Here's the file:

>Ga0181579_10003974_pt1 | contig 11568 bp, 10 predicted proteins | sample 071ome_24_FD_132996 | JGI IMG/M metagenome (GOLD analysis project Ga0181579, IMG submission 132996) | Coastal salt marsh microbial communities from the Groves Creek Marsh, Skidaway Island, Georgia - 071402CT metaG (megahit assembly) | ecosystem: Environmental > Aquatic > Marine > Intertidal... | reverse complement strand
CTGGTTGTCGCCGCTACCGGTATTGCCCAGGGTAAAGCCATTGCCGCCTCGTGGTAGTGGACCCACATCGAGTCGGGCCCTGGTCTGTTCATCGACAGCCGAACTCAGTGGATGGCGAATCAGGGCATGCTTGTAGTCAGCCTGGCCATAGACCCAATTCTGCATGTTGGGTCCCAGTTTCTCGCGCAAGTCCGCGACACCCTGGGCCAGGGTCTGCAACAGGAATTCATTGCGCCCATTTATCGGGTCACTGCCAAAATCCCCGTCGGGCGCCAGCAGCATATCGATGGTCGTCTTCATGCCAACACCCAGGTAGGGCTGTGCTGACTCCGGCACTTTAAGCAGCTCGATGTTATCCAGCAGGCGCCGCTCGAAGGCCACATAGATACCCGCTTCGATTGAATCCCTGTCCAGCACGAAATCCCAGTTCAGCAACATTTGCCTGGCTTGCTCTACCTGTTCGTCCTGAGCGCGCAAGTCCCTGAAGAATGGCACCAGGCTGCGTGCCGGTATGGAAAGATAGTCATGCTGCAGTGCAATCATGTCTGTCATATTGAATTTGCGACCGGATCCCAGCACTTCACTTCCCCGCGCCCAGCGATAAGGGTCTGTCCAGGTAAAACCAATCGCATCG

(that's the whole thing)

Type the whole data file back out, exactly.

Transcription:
>Ga0181579_10003974_pt1 | contig 11568 bp, 10 predicted proteins | sample 071ome_24_FD_132996 | JGI IMG/M metagenome (GOLD analysis project Ga0181579, IMG submission 132996) | Coastal salt marsh microbial communities from the Groves Creek Marsh, Skidaway Island, Georgia - 071402CT metaG (megahit assembly) | ecosystem: Environmental > Aquatic > Marine > Intertidal... | reverse complement strand
CTGGTTGTCGCCGCTACCGGTATTGCCCAGGGTAAAGCCATTGCCGCCTCGTGGTAGTGGACCCACATCGAGTCGGGCCCTGGTCTGTTCATCGACAGCCGAACTCAGTGGATGGCGAATCAGGGCATGCTTGTAGTCAGCCTGGCCATAGACCCAATTCTGCATGTTGGGTCCCAGTTTCTCGCGCAAGTCCGCGACACCCTGGGCCAGGGTCTGCAACAGGAATTCATTGCGCCCATTTATCGGGTCACTGCCAAAATCCCCGTCGGGCGCCAGCAGCATATCGATGGTCGTCTTCATGCCAACACCCAGGTAGGGCTGTGCTGACTCCGGCACTTTAAGCAGCTCGATGTTATCCAGCAGGCGCCGCTCGAAGGCCACATAGATACCCGCTTCGATTGAATCCCTGTCCAGCACGAAATCCCAGTTCAGCAACATTTGCCTGGCTTGCTCTACCTGTTCGTCCTGAGCGCGCAAGTCCCTGAAGAATGGCACCAGGCTGCGTGCCGGTATGGAAAGATAGTCATGCTGCAGTGCAATCATGTCTGTCATATTGAATTTGCGACCGGATCCCAGCACTTCACTTCCCCGCGCCCAGCGATAAGGGTCTGTCCAGGTAAAACCAATCGCATCG